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Turnagain Pass Avalanche Forecast RSS

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ARCHIVED FORECAST - All forecasts expire after 24 hours from the posting date/time.
Issued
Wed, April 3rd, 2013 - 7:00AM
Expires
Thu, April 4th, 2013 - 7:00AM
Forecaster
Kevin Wright
The Bottom Line

If you haven’t already noticed, we’ve entered a spring pattern of warm days and intense sun affecting the snowpack.  The avalanche danger will start the day at  LOW and gradually rise to  MODERATE  as the day heats up.  South faces should be avoided late in the day as some natural avalanches have been happening over the last few days.

Other problems can be found on shady aspects, including triggerable wind slab and buried surface hoar.

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Wed, April 3rd, 2013
Alpine
Above 2,500'
Moderate (2)
Avalanche risk
Treeline
1,000'-2,500'
Moderate (2)
Avalanche risk
Below Treeline
Below 1,000'
Moderate (2)
Avalanche risk
Alpine
Above 2,500'
Avalanche risk
Moderate (2)
Treeline
1,000'-2,500'
Avalanche risk
Moderate (2)
Below Treeline
Below 1,000'
Avalanche risk
Moderate (2)
Danger Scale:
No Rating (0)
Low (1)
Moderate (2)
Considerable (3)
High (4)
Extreme (5)
Avalanche Problem 1
  • Wet Loose
    Wet Loose
Wet Loose
Wet Loose avalanches are the release of wet unconsolidated snow or slush. These avalanches typically occur within layers of wet snow near the surface of the snowpack, but they may quickly gouge into lower snowpack layers. Like Loose Dry Avalanches, they start at a point and entrain snow as they move downhill, forming a fan-shaped avalanche. Other names for loose-wet avalanches include point-release avalanches or sluffs. Loose Wet avalanches can trigger slab avalanches that break into deeper snow layers.
More info at Avalanche.org

RECENT ACTIVITY

The most notable avalanche we saw yesterday was off Goat Mountain in the Girdwood valley.  We believe a cornice failed due to daytime heating and triggered a slab beneath.  This is a common occurrence in this place this time of year.  The travel distance of the avalanche was impressive, and farther than I’ve personally seen that path slide.  


With continued high daytime temperatures, wet avalanche activity in the afternoon remains the most likely problem to see today.  There are numerous examples of this happening over the last few hot sunny days.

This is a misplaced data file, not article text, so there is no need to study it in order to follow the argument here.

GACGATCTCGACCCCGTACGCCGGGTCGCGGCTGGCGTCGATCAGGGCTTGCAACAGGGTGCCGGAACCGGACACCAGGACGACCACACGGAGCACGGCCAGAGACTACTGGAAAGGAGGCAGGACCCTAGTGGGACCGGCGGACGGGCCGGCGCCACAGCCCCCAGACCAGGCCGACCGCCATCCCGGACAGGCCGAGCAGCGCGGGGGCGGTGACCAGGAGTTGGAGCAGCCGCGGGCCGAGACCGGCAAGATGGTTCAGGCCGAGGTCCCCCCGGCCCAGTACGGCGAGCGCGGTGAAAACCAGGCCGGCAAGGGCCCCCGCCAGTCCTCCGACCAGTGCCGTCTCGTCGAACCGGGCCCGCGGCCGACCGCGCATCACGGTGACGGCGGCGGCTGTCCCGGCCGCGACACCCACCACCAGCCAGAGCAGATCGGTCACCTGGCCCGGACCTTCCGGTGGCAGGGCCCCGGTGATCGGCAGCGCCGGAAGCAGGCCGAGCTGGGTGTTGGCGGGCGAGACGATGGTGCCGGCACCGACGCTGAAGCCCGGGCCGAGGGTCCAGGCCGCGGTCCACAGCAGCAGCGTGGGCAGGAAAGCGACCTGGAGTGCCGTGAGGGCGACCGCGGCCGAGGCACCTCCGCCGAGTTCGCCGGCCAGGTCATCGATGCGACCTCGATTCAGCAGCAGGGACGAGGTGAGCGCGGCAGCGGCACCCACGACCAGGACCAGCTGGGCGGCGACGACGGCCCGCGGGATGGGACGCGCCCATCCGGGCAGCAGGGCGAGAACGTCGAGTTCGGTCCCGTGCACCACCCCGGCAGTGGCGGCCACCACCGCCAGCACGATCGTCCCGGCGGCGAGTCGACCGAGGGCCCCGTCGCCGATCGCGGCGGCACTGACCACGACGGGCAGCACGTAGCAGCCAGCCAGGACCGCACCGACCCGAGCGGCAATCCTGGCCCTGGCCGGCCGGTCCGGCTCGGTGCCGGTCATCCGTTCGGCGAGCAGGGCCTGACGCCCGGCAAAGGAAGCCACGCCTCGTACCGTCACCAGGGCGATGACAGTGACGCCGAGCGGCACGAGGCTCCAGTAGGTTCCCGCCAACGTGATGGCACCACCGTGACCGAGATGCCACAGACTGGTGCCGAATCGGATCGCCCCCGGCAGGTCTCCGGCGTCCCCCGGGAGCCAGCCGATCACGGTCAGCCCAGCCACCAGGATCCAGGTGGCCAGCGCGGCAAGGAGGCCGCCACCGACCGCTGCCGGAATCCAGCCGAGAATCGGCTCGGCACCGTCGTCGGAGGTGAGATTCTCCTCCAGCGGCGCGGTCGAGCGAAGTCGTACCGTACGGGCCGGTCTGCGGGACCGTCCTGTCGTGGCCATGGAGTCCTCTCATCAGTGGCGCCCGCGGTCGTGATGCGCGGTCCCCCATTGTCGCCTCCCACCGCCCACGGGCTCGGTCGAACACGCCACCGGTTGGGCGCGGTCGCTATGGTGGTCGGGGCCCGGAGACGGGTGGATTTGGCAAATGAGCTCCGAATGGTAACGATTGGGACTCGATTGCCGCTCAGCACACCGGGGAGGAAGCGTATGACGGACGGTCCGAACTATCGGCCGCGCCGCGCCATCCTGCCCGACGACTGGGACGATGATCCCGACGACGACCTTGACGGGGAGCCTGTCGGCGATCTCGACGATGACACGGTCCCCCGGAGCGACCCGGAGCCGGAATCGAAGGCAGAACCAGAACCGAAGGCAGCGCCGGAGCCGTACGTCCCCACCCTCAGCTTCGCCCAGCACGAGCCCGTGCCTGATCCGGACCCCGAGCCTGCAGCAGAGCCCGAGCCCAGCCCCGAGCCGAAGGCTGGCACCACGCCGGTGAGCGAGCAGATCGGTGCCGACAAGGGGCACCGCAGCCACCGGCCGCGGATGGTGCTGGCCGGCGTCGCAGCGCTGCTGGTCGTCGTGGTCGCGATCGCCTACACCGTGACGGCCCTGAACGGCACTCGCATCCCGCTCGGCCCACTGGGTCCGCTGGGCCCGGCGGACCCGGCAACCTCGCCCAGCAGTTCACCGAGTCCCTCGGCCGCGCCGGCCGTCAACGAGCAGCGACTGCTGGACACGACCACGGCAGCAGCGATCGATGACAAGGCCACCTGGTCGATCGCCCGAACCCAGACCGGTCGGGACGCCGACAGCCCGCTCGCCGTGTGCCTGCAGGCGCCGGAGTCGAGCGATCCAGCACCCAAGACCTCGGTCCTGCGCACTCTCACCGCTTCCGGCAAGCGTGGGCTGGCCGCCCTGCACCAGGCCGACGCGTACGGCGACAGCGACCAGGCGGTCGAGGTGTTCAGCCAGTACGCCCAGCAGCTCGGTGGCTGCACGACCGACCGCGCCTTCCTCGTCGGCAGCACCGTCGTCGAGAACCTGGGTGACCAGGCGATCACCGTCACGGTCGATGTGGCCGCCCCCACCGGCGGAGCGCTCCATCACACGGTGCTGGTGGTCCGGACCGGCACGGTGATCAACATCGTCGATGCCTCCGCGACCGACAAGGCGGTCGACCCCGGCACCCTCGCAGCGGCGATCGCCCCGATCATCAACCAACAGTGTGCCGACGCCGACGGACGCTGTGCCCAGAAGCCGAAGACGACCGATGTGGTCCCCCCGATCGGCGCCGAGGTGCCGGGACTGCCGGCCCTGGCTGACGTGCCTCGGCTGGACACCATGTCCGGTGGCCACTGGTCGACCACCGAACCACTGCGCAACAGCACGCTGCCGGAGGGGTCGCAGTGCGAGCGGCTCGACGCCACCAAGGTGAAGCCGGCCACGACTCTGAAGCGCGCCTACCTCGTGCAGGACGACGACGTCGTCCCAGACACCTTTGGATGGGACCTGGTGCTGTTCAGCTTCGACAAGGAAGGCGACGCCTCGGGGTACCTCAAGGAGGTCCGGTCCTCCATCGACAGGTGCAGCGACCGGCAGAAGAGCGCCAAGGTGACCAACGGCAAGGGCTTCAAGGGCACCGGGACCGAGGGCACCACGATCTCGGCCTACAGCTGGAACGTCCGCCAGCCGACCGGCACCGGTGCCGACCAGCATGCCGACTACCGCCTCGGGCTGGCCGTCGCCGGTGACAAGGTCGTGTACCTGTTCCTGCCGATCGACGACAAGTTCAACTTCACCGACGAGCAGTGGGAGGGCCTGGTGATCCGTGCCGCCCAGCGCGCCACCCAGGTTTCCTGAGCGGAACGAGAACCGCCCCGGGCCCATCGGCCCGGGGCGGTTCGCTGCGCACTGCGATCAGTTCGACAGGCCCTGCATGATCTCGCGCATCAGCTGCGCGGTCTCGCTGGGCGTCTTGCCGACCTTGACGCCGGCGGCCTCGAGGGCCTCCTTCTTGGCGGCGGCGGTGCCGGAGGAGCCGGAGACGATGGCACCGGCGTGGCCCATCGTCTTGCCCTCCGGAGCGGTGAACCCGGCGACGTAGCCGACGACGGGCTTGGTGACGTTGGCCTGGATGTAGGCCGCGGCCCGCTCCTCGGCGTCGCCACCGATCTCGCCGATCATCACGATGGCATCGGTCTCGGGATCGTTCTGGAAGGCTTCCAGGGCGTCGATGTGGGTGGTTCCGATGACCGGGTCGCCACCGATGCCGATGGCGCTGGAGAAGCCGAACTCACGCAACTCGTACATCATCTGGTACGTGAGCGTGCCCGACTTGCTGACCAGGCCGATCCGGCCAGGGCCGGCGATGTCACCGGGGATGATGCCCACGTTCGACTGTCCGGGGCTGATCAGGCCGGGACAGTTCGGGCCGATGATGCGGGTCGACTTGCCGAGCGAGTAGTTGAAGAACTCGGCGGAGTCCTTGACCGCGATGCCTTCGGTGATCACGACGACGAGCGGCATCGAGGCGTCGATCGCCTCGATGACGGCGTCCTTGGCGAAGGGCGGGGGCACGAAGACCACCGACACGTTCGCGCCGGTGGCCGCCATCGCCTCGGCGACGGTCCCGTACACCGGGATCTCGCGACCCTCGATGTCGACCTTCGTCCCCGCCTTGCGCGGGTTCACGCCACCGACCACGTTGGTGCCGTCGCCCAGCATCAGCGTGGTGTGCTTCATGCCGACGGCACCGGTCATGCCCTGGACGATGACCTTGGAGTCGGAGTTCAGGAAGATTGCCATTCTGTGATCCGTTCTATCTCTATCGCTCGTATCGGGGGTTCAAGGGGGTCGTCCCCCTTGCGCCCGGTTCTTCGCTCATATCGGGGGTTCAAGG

Heat induced avalanches are easy to avoid, especially when nighttime temperatures dip below freezing as they are currently.  Sometime in the mid afternoon when the snow surface becomes soft or wet, it’s time to avoid south faces, including spending time beneath south faces.  

Avalanche Problem 2
  • Cornice
    Cornice
Cornice
Cornice Fall is the release of an overhanging mass of snow that forms as the wind moves snow over a sharp terrain feature, such as a ridge, and deposits snow on the downwind (leeward) side. Cornices range in size from small wind drifts of soft snow to large overhangs of hard snow that are 30 feet (10 meters) or taller. They can break off the terrain suddenly and pull back onto the ridge top and catch people by surprise even on the flat ground above the slope. Even small cornices can have enough mass to be destructive and deadly. Cornice Fall can entrain loose surface snow or trigger slab avalanches.
More info at Avalanche.org

The cornice problem is really an extension of the heat problem.  As the sun bakes the mountains and temperatures rise in the afternoon, unstable features like cornices lose strength and may fail spontaneously.  

This problem can be especially dangerous if they trigger larger slabs on the slopes below, as happened on Goat Mountain yesterday.

 

ADDITIONAL CONCERNS

Even shady aspects have had some avalanche activity since the last major snowfall.  Some of these can be attributed to wind slab over loose near-surface-facets.  Yesterday we found a low elevation north aspect slab that failed on buried surface hoar in the Placer valley.  Everything we’ve seen with this character is breaking at the recent storm snow interfaces ~12-24 inches deep.  These are common enough that all steep lines should be treated with a degree of respect.

Weather
Wed, April 3rd, 2013

Yesterday the warm and sunny weather continued.  Wind up high reached into the teens and 20s overnight.  Overall the only weather factor contributing to avalanche danger was the sun and warm temperatures.

Scattered rain and snow showers are forecasted today with mostly cloudy skies.  Temperatures are still expected to reach into the 40s at sea level in the afternoon.  If the sun doesn’t shine today there will be less concern for wet avalanche activity on south faces.  Wind should be light from the southeast.


Graham will issue the next advisory on Thursday, April 4th.  

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Riding Areas
Updated Fri, May 01st, 2020

Status of riding areas across the Chugach NF is managed by the Glacier and Seward Ranger Districts, not avalanche center staff. Riding area information is posted as a public service to our users and updated based on snow depth and snow density to prevent resource damage at trailhead locations. Riding area questions contact: mailroom_r10_chugach@fs.fed.us

Area Status Weather & Riding Conditions
Glacier District
Johnson Pass
Closed
Placer River
Closed
Skookum Drainage
Closed
Turnagain Pass
Closed
Closed as of May 1. Thanks for a fun, safe season!
Twentymile
Closed
Seward District
Carter Lake
Closed
Lost Lake Trail
Closed
Primrose Trail
Closed
Resurrection Pass Trail
Closed
Snug Harbor
Closed
South Fork Snow River Corridor
Closed
Summit Lake
Closed

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This is a general backcountry avalanche advisory issued for Turnagain Arm with Turnagain Pass as the core advisory area. This advisory does not apply to highways, railroads or operating ski areas.